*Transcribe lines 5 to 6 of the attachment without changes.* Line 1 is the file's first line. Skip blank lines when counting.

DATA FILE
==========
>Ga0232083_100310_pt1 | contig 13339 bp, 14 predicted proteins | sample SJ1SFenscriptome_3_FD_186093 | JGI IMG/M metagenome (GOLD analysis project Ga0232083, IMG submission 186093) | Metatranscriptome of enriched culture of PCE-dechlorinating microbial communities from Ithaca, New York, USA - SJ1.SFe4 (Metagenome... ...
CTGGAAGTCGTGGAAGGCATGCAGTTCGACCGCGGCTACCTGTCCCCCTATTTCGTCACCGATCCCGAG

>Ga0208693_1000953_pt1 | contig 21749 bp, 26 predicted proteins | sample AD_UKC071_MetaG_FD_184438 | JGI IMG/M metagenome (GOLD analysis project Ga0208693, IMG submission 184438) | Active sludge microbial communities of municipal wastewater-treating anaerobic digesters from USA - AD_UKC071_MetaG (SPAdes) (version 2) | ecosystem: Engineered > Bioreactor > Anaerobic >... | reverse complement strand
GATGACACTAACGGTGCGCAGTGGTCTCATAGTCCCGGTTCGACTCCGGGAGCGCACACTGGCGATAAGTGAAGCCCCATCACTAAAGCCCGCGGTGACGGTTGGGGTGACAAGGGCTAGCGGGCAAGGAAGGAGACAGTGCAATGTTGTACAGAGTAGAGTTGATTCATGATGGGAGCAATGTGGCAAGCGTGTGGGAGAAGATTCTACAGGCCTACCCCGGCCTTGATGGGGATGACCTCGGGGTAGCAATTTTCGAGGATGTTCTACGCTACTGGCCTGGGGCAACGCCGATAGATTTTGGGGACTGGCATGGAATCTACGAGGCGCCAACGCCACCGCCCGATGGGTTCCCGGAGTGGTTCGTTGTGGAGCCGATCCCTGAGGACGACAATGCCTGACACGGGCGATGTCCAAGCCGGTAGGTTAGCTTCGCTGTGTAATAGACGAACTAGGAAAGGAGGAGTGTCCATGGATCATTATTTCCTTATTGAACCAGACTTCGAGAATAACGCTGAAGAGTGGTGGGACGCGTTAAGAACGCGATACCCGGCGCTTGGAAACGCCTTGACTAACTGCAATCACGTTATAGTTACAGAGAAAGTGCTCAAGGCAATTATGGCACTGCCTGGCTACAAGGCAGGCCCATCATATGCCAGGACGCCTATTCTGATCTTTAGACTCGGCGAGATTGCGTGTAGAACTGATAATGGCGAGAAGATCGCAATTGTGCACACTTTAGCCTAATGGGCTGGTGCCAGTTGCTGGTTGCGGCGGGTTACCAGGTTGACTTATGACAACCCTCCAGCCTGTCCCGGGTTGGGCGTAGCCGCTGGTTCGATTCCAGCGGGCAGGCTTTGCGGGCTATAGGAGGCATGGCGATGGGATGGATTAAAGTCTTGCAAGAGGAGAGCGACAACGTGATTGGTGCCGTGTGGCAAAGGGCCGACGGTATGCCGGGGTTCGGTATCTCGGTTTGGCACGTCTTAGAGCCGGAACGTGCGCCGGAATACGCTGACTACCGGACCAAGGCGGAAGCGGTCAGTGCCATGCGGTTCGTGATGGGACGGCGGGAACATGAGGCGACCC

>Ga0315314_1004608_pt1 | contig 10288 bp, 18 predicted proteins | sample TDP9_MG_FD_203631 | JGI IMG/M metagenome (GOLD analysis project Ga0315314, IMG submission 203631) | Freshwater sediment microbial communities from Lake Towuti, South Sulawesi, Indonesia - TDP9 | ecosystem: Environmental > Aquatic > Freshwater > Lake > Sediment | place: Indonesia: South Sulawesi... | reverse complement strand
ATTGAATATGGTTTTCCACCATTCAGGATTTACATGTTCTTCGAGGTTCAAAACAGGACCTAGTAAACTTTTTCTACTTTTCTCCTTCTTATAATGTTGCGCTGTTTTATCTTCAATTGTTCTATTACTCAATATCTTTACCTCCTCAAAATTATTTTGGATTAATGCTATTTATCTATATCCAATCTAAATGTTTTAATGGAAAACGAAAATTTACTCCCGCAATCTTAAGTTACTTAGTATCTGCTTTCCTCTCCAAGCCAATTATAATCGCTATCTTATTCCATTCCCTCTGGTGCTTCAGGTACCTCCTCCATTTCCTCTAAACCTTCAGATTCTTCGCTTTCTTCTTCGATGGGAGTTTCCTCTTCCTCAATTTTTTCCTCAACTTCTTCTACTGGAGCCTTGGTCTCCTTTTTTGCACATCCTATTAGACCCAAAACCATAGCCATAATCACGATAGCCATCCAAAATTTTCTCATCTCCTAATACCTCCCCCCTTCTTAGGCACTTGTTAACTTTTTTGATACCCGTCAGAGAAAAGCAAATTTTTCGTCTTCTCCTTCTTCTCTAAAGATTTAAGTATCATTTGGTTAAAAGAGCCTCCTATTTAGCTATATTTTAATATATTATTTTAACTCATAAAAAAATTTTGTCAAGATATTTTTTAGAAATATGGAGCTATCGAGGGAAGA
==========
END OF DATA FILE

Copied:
>Ga0315314_1004608_pt1 | contig 10288 bp, 18 predicted proteins | sample TDP9_MG_FD_203631 | JGI IMG/M metagenome (GOLD analysis project Ga0315314, IMG submission 203631) | Freshwater sediment microbial communities from Lake Towuti, South Sulawesi, Indonesia - TDP9 | ecosystem: Environmental > Aquatic > Freshwater > Lake > Sediment | place: Indonesia: South Sulawesi... | reverse complement strand
ATTGAATATGGTTTTCCACCATTCAGGATTTACATGTTCTTCGAGGTTCAAAACAGGACCTAGTAAACTTTTTCTACTTTTCTCCTTCTTATAATGTTGCGCTGTTTTATCTTCAATTGTTCTATTACTCAATATCTTTACCTCCTCAAAATTATTTTGGATTAATGCTATTTATCTATATCCAATCTAAATGTTTTAATGGAAAACGAAAATTTACTCCCGCAATCTTAAGTTACTTAGTATCTGCTTTCCTCTCCAAGCCAATTATAATCGCTATCTTATTCCATTCCCTCTGGTGCTTCAGGTACCTCCTCCATTTCCTCTAAACCTTCAGATTCTTCGCTTTCTTCTTCGATGGGAGTTTCCTCTTCCTCAATTTTTTCCTCAACTTCTTCTACTGGAGCCTTGGTCTCCTTTTTTGCACATCCTATTAGACCCAAAACCATAGCCATAATCACGATAGCCATCCAAAATTTTCTCATCTCCTAATACCTCCCCCCTTCTTAGGCACTTGTTAACTTTTTTGATACCCGTCAGAGAAAAGCAAATTTTTCGTCTTCTCCTTCTTCTCTAAAGATTTAAGTATCATTTGGTTAAAAGAGCCTCCTATTTAGCTATATTTTAATATATTATTTTAACTCATAAAAAAATTTTGTCAAGATATTTTTTAGAAATATGGAGCTATCGAGGGAAGA